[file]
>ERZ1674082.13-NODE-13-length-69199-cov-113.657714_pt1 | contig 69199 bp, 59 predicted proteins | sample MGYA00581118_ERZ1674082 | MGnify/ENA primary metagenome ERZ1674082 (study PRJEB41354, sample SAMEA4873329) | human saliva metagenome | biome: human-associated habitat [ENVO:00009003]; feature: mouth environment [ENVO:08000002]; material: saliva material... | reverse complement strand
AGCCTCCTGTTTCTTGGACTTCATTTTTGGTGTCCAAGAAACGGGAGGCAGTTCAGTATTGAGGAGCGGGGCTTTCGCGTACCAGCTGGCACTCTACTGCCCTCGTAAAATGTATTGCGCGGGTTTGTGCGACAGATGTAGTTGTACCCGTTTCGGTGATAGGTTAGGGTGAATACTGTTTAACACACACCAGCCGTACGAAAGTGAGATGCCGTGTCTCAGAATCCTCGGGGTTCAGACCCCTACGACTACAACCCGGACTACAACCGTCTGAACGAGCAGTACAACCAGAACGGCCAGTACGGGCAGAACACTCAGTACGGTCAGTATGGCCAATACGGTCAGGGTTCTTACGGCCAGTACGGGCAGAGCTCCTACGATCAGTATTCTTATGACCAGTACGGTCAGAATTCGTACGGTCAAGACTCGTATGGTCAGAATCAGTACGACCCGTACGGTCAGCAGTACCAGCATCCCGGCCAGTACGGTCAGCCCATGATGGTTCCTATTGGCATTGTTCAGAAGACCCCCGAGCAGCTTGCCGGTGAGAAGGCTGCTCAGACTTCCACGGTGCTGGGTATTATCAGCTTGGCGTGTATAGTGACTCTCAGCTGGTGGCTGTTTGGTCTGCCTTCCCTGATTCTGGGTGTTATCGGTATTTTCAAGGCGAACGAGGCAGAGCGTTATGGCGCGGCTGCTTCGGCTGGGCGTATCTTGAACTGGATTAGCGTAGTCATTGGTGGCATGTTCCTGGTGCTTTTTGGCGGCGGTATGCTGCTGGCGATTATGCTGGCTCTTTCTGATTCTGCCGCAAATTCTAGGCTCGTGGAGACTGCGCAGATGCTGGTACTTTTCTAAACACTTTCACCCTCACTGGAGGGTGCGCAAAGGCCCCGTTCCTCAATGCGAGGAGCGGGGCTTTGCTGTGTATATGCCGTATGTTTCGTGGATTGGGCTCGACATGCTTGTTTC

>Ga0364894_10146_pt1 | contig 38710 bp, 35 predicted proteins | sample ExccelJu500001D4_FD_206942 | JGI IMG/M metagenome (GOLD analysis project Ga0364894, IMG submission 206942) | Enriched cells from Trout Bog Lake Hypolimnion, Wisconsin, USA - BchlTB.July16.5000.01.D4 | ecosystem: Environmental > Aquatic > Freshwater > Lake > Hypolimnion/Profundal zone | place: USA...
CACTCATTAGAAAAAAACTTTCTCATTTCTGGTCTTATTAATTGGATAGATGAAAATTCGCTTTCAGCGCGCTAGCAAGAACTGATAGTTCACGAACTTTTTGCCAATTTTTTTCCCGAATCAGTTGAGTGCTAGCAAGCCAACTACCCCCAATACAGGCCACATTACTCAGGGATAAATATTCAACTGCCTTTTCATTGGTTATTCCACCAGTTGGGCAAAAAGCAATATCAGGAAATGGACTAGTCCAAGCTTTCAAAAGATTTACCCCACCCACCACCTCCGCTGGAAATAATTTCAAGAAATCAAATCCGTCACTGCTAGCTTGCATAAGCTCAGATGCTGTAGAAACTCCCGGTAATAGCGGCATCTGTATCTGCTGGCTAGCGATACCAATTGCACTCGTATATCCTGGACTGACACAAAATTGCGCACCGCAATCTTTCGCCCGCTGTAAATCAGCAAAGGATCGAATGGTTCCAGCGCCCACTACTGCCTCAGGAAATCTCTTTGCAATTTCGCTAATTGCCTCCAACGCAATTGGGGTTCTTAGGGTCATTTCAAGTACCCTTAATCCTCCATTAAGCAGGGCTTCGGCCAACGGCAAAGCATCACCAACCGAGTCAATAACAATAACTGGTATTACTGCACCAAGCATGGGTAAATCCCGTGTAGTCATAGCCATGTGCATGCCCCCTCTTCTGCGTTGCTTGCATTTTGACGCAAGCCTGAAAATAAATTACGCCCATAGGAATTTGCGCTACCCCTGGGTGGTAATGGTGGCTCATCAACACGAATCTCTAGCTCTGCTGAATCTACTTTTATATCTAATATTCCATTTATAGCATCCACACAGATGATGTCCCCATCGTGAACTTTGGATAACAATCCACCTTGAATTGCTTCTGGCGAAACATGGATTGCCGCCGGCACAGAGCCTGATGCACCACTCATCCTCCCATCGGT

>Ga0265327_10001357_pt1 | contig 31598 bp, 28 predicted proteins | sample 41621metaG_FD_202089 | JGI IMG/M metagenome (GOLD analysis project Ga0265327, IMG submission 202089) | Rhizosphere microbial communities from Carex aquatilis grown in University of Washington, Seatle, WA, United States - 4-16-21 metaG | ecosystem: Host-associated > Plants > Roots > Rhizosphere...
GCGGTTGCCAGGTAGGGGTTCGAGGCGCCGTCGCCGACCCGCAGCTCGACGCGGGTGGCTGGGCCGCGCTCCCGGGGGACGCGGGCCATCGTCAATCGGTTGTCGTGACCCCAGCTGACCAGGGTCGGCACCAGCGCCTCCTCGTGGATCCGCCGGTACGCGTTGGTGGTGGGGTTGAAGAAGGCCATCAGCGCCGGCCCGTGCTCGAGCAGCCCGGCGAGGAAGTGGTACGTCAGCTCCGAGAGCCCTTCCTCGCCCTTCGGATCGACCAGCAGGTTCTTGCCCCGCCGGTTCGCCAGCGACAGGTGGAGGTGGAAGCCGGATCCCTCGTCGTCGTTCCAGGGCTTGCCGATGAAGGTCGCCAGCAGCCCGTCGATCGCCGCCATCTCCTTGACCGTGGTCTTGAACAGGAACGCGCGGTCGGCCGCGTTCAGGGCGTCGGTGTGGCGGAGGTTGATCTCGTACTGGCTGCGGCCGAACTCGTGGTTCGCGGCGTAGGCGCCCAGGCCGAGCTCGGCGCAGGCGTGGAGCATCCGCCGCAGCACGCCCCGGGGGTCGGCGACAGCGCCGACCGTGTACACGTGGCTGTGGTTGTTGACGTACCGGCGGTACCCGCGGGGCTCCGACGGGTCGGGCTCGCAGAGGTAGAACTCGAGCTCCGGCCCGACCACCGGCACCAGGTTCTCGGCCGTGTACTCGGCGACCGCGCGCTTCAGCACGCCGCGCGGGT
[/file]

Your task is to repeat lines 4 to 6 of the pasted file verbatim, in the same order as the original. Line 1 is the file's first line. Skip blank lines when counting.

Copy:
CACTCATTAGAAAAAAACTTTCTCATTTCTGGTCTTATTAATTGGATAGATGAAAATTCGCTTTCAGCGCGCTAGCAAGAACTGATAGTTCACGAACTTTTTGCCAATTTTTTTCCCGAATCAGTTGAGTGCTAGCAAGCCAACTACCCCCAATACAGGCCACATTACTCAGGGATAAATATTCAACTGCCTTTTCATTGGTTATTCCACCAGTTGGGCAAAAAGCAATATCAGGAAATGGACTAGTCCAAGCTTTCAAAAGATTTACCCCACCCACCACCTCCGCTGGAAATAATTTCAAGAAATCAAATCCGTCACTGCTAGCTTGCATAAGCTCAGATGCTGTAGAAACTCCCGGTAATAGCGGCATCTGTATCTGCTGGCTAGCGATACCAATTGCACTCGTATATCCTGGACTGACACAAAATTGCGCACCGCAATCTTTCGCCCGCTGTAAATCAGCAAAGGATCGAATGGTTCCAGCGCCCACTACTGCCTCAGGAAATCTCTTTGCAATTTCGCTAATTGCCTCCAACGCAATTGGGGTTCTTAGGGTCATTTCAAGTACCCTTAATCCTCCATTAAGCAGGGCTTCGGCCAACGGCAAAGCATCACCAACCGAGTCAATAACAATAACTGGTATTACTGCACCAAGCATGGGTAAATCCCGTGTAGTCATAGCCATGTGCATGCCCCCTCTTCTGCGTTGCTTGCATTTTGACGCAAGCCTGAAAATAAATTACGCCCATAGGAATTTGCGCTACCCCTGGGTGGTAATGGTGGCTCATCAACACGAATCTCTAGCTCTGCTGAATCTACTTTTATATCTAATATTCCATTTATAGCATCCACACAGATGATGTCCCCATCGTGAACTTTGGATAACAATCCACCTTGAATTGCTTCTGGCGAAACATGGATTGCCGCCGGCACAGAGCCTGATGCACCACTCATCCTCCCATCGGT

>Ga0265327_10001357_pt1 | contig 31598 bp, 28 predicted proteins | sample 41621metaG_FD_202089 | JGI IMG/M metagenome (GOLD analysis project Ga0265327, IMG submission 202089) | Rhizosphere microbial communities from Carex aquatilis grown in University of Washington, Seatle, WA, United States - 4-16-21 metaG | ecosystem: Host-associated > Plants > Roots > Rhizosphere...
GCGGTTGCCAGGTAGGGGTTCGAGGCGCCGTCGCCGACCCGCAGCTCGACGCGGGTGGCTGGGCCGCGCTCCCGGGGGACGCGGGCCATCGTCAATCGGTTGTCGTGACCCCAGCTGACCAGGGTCGGCACCAGCGCCTCCTCGTGGATCCGCCGGTACGCGTTGGTGGTGGGGTTGAAGAAGGCCATCAGCGCCGGCCCGTGCTCGAGCAGCCCGGCGAGGAAGTGGTACGTCAGCTCCGAGAGCCCTTCCTCGCCCTTCGGATCGACCAGCAGGTTCTTGCCCCGCCGGTTCGCCAGCGACAGGTGGAGGTGGAAGCCGGATCCCTCGTCGTCGTTCCAGGGCTTGCCGATGAAGGTCGCCAGCAGCCCGTCGATCGCCGCCATCTCCTTGACCGTGGTCTTGAACAGGAACGCGCGGTCGGCCGCGTTCAGGGCGTCGGTGTGGCGGAGGTTGATCTCGTACTGGCTGCGGCCGAACTCGTGGTTCGCGGCGTAGGCGCCCAGGCCGAGCTCGGCGCAGGCGTGGAGCATCCGCCGCAGCACGCCCCGGGGGTCGGCGACAGCGCCGACCGTGTACACGTGGCTGTGGTTGTTGACGTACCGGCGGTACCCGCGGGGCTCCGACGGGTCGGGCTCGCAGAGGTAGAACTCGAGCTCCGGCCCGACCACCGGCACCAGGTTCTCGGCCGTGTACTCGGCGACCGCGCGCTTCAGCACGCCGCGCGGGT